After Wednesday’s three NBA playoff games were postponed following the Milwaukee Bucks’ decision not to take the court for their first-round, Game 5 matchup against the Orlando Magic, the players reached an independent decision on Thursday morning to resume the postseason. The postseason will likely pick back up Friday or Saturday, NBA Executive Vice President Mike Bass said in a statement

Below is everything you need to know about how we got to this point and the circumstances that led to the players’ decision to resume playing. 

1. What sparked Wednesday’s boycott?

The NBA and its players, coaches and owners have taken myriad measures to make clear their support for the Black Lives Matter movement while standing against all racial injustice and police brutality, but in the wake of a Black man named Jacob Blake being shot seven times in the back by police in Kenosha, Wisconsin, on Sunday, Bucks players collectively decided to take the league’s most extreme action yet by not taking the court for their game against the Magic. 

Shortly thereafter, the NBA released a statement that all three of Wednesday’s postseason games — Milwaukee vs. Orlando, Houston vs. Oklahoma City and Portland vs. the L.A. Lakers — were being postponed. And so began a series of protests across professional sports, with the WNBA canceling its full slate of games for Wednesday (and also Thursday), and three MLB games getting postponed as well. 

2. Were other teams aware of the Bucks’ plan?

No. And that reportedly didn’t sit well with a portion of the players, which led to a least two different responses. One, per Sam Amick of The Athletic, Bucks veteran Kyle Korver apologized for his team’s decision to take “abrupt” action without informing anyone else of their plan. 

On the other hand, Celtics forward Jaylen Brown stood by the Bucks and their decision didn’t feel they owed anyone an apology, per ESPN.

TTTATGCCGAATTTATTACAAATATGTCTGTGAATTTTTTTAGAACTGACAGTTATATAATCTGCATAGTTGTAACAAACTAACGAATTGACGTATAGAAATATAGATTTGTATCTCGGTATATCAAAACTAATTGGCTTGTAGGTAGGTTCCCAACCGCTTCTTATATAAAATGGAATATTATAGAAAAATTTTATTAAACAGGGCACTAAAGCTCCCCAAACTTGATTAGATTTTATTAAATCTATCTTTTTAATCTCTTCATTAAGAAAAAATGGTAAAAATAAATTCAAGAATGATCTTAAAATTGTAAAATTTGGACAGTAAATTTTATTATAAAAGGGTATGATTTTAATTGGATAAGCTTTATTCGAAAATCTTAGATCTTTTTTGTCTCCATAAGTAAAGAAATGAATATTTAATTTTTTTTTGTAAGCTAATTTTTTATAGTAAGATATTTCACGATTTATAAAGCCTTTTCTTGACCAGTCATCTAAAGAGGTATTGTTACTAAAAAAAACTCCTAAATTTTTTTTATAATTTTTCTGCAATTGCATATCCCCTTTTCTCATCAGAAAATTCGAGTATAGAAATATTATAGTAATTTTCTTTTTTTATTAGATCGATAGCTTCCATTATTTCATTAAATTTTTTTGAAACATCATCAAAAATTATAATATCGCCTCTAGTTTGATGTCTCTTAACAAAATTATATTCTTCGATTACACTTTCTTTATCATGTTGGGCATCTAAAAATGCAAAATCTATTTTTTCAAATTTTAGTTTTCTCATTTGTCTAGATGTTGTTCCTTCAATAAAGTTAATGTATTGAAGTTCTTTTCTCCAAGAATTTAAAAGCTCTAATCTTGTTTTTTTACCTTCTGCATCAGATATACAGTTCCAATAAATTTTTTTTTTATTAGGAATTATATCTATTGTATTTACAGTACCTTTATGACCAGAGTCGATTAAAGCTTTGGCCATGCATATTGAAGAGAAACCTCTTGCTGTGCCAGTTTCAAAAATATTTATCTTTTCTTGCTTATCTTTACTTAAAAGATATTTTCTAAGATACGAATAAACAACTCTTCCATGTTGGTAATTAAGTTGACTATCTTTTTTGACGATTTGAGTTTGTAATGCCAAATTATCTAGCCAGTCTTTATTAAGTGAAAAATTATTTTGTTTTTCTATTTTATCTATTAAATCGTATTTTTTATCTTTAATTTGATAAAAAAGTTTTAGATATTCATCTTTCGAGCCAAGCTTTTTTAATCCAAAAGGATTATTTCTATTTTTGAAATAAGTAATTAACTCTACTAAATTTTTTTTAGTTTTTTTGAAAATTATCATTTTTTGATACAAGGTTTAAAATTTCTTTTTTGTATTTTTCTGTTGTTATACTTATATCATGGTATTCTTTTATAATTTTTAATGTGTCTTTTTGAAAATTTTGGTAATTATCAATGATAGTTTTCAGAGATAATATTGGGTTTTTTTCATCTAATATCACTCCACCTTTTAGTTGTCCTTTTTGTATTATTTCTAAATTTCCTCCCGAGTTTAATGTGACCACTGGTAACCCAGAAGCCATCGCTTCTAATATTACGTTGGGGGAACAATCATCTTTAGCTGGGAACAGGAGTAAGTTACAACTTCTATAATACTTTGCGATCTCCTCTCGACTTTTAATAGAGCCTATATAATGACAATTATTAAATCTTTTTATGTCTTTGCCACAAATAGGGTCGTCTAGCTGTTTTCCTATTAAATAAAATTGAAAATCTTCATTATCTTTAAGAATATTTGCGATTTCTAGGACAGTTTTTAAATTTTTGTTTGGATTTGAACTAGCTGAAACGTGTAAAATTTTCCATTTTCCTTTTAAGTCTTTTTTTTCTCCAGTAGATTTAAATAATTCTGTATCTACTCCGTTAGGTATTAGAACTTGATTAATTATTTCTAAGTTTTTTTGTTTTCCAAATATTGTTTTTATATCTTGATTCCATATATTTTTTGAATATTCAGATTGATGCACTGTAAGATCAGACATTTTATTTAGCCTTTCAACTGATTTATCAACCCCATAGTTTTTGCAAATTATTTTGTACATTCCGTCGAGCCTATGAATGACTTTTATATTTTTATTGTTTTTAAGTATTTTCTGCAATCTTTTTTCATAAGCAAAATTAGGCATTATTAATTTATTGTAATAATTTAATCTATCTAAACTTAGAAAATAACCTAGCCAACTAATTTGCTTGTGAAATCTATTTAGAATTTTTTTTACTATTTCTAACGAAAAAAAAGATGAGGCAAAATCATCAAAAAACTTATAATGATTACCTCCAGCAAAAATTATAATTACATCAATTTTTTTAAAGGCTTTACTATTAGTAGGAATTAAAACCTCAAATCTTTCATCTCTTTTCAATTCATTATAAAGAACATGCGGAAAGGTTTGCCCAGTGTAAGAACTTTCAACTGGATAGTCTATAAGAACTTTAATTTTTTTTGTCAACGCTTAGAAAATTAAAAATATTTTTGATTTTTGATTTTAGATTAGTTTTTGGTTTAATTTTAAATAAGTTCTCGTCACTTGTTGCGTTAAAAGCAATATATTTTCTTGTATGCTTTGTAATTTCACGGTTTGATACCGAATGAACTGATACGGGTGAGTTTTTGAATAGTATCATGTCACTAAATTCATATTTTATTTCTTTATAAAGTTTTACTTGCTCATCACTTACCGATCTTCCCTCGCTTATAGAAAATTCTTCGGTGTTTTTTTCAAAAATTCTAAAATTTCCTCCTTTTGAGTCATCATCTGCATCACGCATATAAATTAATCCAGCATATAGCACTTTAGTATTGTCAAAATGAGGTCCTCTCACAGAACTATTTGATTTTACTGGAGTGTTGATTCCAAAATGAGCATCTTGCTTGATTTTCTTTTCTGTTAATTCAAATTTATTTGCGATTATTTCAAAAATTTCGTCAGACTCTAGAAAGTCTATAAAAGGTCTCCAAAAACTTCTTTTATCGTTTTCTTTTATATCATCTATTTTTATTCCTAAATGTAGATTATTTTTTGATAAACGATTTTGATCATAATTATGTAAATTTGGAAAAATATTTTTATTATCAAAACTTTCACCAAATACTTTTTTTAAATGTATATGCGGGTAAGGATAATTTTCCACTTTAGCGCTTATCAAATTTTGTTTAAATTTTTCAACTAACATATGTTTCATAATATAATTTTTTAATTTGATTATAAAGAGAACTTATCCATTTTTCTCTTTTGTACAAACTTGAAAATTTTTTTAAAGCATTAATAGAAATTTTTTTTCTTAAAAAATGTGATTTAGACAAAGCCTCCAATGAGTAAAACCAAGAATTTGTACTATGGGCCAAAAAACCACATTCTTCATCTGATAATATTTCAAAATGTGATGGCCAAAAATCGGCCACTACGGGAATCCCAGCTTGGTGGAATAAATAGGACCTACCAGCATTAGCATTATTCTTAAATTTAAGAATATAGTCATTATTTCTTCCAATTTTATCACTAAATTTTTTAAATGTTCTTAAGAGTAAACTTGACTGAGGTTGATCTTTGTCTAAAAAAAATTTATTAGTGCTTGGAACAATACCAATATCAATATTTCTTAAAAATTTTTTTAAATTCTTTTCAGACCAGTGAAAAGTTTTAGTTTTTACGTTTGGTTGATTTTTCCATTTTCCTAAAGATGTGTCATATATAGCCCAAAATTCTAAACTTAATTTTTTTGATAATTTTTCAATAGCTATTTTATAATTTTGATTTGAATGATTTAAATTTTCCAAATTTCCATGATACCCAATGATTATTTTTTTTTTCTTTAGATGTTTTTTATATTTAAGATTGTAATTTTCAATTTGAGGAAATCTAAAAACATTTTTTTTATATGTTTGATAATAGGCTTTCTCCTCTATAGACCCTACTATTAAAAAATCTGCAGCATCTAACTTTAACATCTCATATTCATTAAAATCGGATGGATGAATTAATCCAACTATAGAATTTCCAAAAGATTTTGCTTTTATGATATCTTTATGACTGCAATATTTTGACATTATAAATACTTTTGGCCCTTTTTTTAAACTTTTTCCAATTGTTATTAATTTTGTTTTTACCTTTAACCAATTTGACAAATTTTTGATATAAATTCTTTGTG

3. How was decision to resume playing reached?

The players inside the bubble met Wednesday night, first with coaches invited to attend and then on their own, to discuss next steps. During these initial meetings, it was reported by Shams Charania of the Athletic that the Lakers and Clippers were in favor of canceling the rest of the postseason, while the other 11 teams remaining in the bubble voted to resume playing. 

Multiple reports indicated that LeBron James was particularly firm in his desire to shut down the rest of the postseason, citing that he didn’t believe team owners were doing enough, and Brad Turner of the Los Angeles Times reported that both Kawhi Leonard was on LeBron’s side in being “adamant” about canceling the rest of the playoffs. 

Players reportedly continued talking late into Wednesday night, and Chris Haynes of Yahoo Sports reported that the main source of frustration was players not being on the same page with emotions running high as time went on. They agreed to sleep on it with the hope that they’d be able to reconvene on Thursday morning with clearer heads. 

Indeed, that meeting Thursday morning led to the decision to resume playing. 

4. What has been the response from team owners?

As noted above in LeBron’s dissatisfaction with the owners, this is a very important issue. On Wednesday, several owners and teams released statements in support of the players’ decision not to play, but the players want(ed) action from — let’s face it — the really rich people in control of their teams who have the financial means and leverage to affect meaningful change. 

To that end, the Board of Governors met independent of the players on Thursday morning, and ESPN’s Adrian Wojnarowski reported that the BOG and the players will come together for a meeting later on Thursday to action steps moving forward. 

5. What effects have the boycotts had so far?

Actually, one potentially meaningful ball has already started rolling. Before leaving their locker room on Wednesday, Bucks players reportedly spent significant time on the phone with Wisconsin Lieutenant Governor Mandela Barnes, which then led to Wisconsin Governor Tony Evers calling a special session of the State Legislature and urging lawmakers to vote on a legislative package that includes police reform.

We will continue to update this story as information becomes available. 


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